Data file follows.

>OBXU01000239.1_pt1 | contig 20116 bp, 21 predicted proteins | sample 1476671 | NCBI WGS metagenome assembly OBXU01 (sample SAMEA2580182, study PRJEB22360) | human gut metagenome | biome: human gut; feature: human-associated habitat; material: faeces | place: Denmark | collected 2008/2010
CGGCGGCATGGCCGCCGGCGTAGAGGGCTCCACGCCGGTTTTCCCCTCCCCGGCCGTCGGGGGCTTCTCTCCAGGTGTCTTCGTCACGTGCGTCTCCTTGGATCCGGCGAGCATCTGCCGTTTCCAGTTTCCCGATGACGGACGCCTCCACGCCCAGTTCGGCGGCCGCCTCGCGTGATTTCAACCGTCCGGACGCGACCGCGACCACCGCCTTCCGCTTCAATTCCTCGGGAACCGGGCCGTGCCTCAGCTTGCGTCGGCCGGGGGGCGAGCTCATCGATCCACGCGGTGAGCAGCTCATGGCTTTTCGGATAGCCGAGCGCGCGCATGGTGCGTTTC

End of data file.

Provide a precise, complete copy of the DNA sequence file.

>OBXU01000239.1_pt1 | contig 20116 bp, 21 predicted proteins | sample 1476671 | NCBI WGS metagenome assembly OBXU01 (sample SAMEA2580182, study PRJEB22360) | human gut metagenome | biome: human gut; feature: human-associated habitat; material: faeces | place: Denmark | collected 2008/2010
CGGCGGCATGGCCGCCGGCGTAGAGGGCTCCACGCCGGTTTTCCCCTCCCCGGCCGTCGGGGGCTTCTCTCCAGGTGTCTTCGTCACGTGCGTCTCCTTGGATCCGGCGAGCATCTGCCGTTTCCAGTTTCCCGATGACGGACGCCTCCACGCCCAGTTCGGCGGCCGCCTCGCGTGATTTCAACCGTCCGGACGCGACCGCGACCACCGCCTTCCGCTTCAATTCCTCGGGAACCGGGCCGTGCCTCAGCTTGCGTCGGCCGGGGGGCGAGCTCATCGATCCACGCGGTGAGCAGCTCATGGCTTTTCGGATAGCCGAGCGCGCGCATGGTGCGTTTC